Oct 13, 2016 10:04 PM EDT
The International CheckMate-141 Phae III clinical trial findings were recently presented at the 52nd annual American Society of Clinical Oncology (ASCO) meeting in Chicago. Initial findings of the study were previously presented last April at the American Association for Cancer Research meeting.
According to the trial's international co-chair Robert Ferris, M.D., Ph.D., UPMC Endowed Professor, and chief of the Division of Head and Neck Surgery and co-leader of the Cancer Immunology Program at UPCI,the exciting results gathered is an indication that there is a new standard of care option for a population of cancer patients which do not have access to any other treatment options.
This drug belongs to the drug category immunotherapeutics is called Nivolumab, which is a new medication that allows the body's immune system to destroy cancer cells. Presently, it is allowed to treat certain types of cancers like melanoma and lung cancer.
The study trials involved 361 patients that have recurrent or metastatic head and neck squamous cell carcinoma. The patients have not responded to platinum-based chemotherapy, and they also have a rapidly progressing form of the disease with an especially poor prognosis, Fresh Cancer News reported.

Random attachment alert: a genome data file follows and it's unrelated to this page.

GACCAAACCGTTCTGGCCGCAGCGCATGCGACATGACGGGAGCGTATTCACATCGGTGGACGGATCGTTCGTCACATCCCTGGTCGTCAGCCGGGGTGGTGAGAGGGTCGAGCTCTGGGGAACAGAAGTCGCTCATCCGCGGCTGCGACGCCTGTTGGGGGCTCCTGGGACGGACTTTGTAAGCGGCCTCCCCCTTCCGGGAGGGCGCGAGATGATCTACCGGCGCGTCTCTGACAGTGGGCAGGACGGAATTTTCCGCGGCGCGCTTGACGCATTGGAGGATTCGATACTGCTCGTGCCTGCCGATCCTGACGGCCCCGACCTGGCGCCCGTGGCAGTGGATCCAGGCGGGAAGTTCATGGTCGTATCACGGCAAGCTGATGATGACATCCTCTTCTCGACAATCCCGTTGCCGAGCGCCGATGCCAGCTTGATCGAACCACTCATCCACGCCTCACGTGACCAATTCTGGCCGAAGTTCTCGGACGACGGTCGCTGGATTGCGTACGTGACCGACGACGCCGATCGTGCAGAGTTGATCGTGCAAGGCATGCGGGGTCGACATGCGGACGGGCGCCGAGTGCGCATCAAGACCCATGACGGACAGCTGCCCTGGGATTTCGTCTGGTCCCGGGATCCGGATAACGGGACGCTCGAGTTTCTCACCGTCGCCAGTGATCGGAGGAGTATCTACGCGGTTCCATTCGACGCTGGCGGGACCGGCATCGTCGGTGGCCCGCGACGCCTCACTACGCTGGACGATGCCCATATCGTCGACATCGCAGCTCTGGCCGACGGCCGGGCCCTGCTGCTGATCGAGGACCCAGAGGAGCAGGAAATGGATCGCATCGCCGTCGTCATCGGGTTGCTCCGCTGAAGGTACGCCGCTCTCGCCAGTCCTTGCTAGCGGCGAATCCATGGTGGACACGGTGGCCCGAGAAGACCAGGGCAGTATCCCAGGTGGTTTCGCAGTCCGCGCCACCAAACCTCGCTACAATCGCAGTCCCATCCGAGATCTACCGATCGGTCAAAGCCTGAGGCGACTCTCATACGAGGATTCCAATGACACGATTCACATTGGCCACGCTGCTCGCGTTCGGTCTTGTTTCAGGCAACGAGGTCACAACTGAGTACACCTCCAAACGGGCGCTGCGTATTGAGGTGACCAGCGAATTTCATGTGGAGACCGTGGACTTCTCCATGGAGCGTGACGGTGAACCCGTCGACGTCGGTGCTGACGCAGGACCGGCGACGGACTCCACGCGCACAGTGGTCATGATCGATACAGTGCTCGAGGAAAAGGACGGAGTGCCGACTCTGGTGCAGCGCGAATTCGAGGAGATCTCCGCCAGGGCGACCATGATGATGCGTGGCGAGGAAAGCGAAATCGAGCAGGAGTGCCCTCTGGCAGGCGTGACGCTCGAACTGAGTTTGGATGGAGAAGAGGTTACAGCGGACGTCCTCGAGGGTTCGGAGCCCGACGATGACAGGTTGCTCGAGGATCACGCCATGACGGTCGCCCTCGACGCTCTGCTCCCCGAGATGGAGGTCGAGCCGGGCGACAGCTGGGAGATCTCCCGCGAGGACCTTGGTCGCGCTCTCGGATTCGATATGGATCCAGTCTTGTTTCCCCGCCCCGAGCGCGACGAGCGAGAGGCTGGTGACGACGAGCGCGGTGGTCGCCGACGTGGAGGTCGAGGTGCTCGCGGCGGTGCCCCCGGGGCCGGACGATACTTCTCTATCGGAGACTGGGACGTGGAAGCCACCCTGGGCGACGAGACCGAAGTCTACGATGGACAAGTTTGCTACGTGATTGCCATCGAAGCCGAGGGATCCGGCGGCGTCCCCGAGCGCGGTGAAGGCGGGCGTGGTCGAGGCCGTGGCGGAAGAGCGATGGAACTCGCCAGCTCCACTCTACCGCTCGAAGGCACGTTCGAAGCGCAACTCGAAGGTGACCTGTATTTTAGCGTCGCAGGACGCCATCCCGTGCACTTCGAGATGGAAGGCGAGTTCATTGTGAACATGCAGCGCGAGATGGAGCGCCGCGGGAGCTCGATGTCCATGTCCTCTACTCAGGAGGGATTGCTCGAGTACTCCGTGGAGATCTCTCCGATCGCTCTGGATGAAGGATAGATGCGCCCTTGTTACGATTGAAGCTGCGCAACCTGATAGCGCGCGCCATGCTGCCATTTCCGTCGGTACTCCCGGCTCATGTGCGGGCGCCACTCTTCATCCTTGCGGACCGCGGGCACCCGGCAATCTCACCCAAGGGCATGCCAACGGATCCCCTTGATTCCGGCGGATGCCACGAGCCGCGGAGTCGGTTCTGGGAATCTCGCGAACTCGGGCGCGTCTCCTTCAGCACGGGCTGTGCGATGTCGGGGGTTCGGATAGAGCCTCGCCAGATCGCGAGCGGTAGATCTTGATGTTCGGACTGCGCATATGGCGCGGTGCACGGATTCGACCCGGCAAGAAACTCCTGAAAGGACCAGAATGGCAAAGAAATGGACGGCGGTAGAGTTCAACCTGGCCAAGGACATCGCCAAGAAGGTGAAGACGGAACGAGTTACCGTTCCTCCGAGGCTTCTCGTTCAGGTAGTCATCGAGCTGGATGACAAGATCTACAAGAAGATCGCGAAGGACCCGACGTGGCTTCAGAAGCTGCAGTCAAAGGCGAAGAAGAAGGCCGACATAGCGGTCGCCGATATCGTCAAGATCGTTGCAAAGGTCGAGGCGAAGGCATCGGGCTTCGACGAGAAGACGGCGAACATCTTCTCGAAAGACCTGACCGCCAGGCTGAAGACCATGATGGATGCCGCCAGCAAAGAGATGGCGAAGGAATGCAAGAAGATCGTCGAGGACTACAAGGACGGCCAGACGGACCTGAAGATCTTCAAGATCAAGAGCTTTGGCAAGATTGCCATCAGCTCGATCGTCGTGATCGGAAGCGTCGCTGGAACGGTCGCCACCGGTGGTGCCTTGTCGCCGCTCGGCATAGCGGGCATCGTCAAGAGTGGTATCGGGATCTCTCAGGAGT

The patients involved were randomized to receive either nivolumab or a single type of standard chemotherapy until there is an observable tumor progression. The group which received nivolumab has shown better results than those patients who received the standard chemotherapy. After 12 months, 36% of the patients who took nivolumab are still alive, as compared to the 17% from the chemotherapy group,Science Daily reported.
Nivolumab treatment resulted into a double number of patients who have their tumors shrunk. Additionally, there was a significant number of patients whose disease has not progressed yet after six months of treatment. It is also important to emphasize that these benefits were attained with just one-third lesser of serious adverse effects compared to the standard chemotherapy group.
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